Mendieta’s work always told a story, and her pieces were intended to deliver a message to her audience. As a woman of color who had been uprooted from her homeland and traumatized by her experiences as a young woman, she wasn’t interested in superficial images but rather explored deeper themes of ethnicity, sexuality, morality, and gender. Her art was about questioning her own identity and exploring what it meant to be a woman of color in America.
Shock value was undoubtedly a part of Mendieta’s playbook.
“Nothing that she did ever surprised me,” Mendieta’s sister, Raquelín, told The New York Times in 2016. “She was always very dramatic, even as a child — and liked to push the envelope, to give people a start, to shock them a little bit. It was who she was, and she enjoyed it very much. And she laughed about it sometimes when people got freaked out.”
That desire to shock and fascinate others was present in her work over the years. For example, for her 1973 short film, “Moffitt Building Piece,” Mendieta spilled a puddle of pig’s blood on the street outside her apartment and then recorded how strangers reacted as they walked by the mess.
Some people stared, some people simply walked around the puddle, and eventually, one person cleaned it up. The piece’s ultimate goal, and the footage she collected, served as a glimpse into how people responded to violence and how indifferent people had become.
Another extraordinarily controversial and shocking piece of work, “Rape Scene,” was the direct result of her outrage and anger over a rape incident that had occurred to a nursing student while Mendieta was in college. For this piece, Mendieta staged a fake rape scene, showing the aftermath of rape, in her apartment. She demonstrated the violence of such a brutal attack by covering herself in blood, tying herself to a table, and remaining bent over with blood dripping down her legs as viewers discussed the incident.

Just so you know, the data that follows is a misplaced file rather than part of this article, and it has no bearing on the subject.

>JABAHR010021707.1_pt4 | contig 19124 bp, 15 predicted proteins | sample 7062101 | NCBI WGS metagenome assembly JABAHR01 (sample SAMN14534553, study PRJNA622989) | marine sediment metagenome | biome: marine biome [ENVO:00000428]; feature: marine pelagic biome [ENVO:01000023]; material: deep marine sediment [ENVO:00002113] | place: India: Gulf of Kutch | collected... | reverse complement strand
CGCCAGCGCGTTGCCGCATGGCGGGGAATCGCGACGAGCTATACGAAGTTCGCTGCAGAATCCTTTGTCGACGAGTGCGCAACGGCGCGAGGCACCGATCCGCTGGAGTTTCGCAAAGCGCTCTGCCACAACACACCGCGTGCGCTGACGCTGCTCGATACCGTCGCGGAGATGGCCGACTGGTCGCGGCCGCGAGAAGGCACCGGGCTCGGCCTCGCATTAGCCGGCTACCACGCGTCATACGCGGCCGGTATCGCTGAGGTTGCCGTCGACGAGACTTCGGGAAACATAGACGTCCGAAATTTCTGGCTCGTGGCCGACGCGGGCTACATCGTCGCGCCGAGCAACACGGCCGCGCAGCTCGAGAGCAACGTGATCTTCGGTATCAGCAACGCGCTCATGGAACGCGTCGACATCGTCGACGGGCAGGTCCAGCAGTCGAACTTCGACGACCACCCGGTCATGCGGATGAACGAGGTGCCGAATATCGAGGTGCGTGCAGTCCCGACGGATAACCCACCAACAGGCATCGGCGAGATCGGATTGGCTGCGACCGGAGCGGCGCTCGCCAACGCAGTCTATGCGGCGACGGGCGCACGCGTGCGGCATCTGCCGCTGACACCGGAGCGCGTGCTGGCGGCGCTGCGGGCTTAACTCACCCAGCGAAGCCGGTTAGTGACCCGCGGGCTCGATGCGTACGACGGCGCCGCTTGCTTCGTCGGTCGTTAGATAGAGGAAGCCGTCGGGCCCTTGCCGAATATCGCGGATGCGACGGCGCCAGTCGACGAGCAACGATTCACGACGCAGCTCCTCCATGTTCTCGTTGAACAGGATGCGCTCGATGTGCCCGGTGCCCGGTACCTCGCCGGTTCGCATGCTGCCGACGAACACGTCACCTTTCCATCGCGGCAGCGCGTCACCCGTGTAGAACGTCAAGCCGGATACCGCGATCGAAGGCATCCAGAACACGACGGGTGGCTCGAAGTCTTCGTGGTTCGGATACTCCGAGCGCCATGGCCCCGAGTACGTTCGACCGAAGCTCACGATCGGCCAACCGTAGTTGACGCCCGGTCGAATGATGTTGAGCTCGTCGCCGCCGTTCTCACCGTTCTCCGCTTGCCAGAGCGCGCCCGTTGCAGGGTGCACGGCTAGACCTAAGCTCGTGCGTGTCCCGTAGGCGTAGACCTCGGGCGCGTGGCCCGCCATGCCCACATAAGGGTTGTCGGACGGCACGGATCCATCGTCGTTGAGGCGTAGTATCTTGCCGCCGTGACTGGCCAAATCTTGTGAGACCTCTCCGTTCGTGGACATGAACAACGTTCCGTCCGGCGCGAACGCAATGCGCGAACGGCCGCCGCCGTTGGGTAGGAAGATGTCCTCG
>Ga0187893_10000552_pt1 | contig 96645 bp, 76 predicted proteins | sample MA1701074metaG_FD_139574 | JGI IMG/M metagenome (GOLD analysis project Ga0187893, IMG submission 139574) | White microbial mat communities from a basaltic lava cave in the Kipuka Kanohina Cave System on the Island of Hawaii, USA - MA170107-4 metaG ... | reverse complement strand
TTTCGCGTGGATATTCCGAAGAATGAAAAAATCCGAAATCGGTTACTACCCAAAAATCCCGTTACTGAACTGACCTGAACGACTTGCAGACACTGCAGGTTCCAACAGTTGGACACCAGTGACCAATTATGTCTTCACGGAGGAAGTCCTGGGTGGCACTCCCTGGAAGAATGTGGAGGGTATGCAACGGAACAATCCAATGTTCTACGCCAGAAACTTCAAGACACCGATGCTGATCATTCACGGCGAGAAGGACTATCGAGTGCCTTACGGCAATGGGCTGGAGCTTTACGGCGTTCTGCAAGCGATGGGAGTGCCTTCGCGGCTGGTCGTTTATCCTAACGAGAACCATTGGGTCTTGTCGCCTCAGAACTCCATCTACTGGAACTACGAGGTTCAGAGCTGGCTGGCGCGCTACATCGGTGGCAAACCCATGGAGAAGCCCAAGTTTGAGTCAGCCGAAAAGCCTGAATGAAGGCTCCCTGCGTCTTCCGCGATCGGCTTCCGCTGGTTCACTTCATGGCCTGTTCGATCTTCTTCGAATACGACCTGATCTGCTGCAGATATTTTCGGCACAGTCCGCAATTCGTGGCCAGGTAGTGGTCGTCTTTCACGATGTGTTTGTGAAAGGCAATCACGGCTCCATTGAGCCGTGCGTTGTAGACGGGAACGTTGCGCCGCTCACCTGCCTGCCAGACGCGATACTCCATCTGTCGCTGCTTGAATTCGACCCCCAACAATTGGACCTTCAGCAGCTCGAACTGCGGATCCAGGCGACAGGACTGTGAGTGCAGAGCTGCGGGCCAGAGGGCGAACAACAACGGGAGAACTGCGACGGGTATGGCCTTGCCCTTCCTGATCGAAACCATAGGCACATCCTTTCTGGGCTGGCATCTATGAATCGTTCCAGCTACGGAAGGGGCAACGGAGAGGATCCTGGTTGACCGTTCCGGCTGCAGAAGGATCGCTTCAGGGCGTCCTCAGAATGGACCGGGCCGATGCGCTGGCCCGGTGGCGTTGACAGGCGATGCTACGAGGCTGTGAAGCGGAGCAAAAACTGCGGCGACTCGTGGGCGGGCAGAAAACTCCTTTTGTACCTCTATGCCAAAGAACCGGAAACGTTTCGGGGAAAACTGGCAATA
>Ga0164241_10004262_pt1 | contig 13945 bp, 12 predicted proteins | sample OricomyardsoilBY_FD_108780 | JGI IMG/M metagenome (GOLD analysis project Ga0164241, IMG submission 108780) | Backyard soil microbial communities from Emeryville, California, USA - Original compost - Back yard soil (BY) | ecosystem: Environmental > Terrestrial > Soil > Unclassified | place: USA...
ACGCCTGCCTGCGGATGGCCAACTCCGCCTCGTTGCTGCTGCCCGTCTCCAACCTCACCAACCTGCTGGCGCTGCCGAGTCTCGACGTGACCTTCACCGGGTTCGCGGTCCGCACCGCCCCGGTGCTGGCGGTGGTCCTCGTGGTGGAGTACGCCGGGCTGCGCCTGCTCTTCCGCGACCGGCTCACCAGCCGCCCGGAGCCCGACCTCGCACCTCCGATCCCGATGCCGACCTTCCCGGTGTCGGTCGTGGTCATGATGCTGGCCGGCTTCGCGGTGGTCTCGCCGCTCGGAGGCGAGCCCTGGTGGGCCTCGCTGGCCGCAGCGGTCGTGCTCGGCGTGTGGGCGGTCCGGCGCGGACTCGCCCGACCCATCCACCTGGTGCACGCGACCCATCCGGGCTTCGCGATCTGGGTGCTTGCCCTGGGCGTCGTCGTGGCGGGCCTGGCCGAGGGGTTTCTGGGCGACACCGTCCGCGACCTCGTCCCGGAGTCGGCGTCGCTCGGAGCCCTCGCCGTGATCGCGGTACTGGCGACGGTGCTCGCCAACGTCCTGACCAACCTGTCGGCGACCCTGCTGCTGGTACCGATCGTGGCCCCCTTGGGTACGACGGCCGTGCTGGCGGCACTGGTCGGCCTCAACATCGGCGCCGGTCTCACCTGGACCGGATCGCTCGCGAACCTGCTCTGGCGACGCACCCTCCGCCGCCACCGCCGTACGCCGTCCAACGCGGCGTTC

Not all of her work was quite so raw, emotional, and violent. Her series of “Siluetas” showed the nude female body (her own body) with strategically placed flowers and plants covering areas of her figure, almost appearing as if the plants were growing out of her skin, and she was a part of the earth. “The making of my ‘Silueta’ in nature keeps the transition between my homeland and my new home,” she once said, as reported by The New York Times. “It is a way of reclaiming my roots and becoming one with nature. Although the culture in which I live is part of me, my roots and cultural identity are a result of my Cuban heritage.”
In the end, Mendieta’s goal was to wake people up and make them think. While her work pushed sexual, political, and ethnic boundaries, it was also designed to remind viewers that they are more alike than they are different and to help people reconnect with the humanity they share. It was all about connection and a sense of belonging — something Mendieta longed for most of her life, but something she never quite obtained.
Back in 2004, New York Times critic Holland Cotter said it best: “if not naturally fearless,” Mendieta “used fear well, transmuting a profound sense of psychological and cultural displacement into an experience of merging with the natural world and its history through art.”
Mendieta was audacious and had a badass approach to truth-telling that forever influenced the way artists communicate with their audience. While her life was cut short and was denied a lifetime of brilliance, her work and her message live on in her masterpieces that will always leave an impression on those who see them.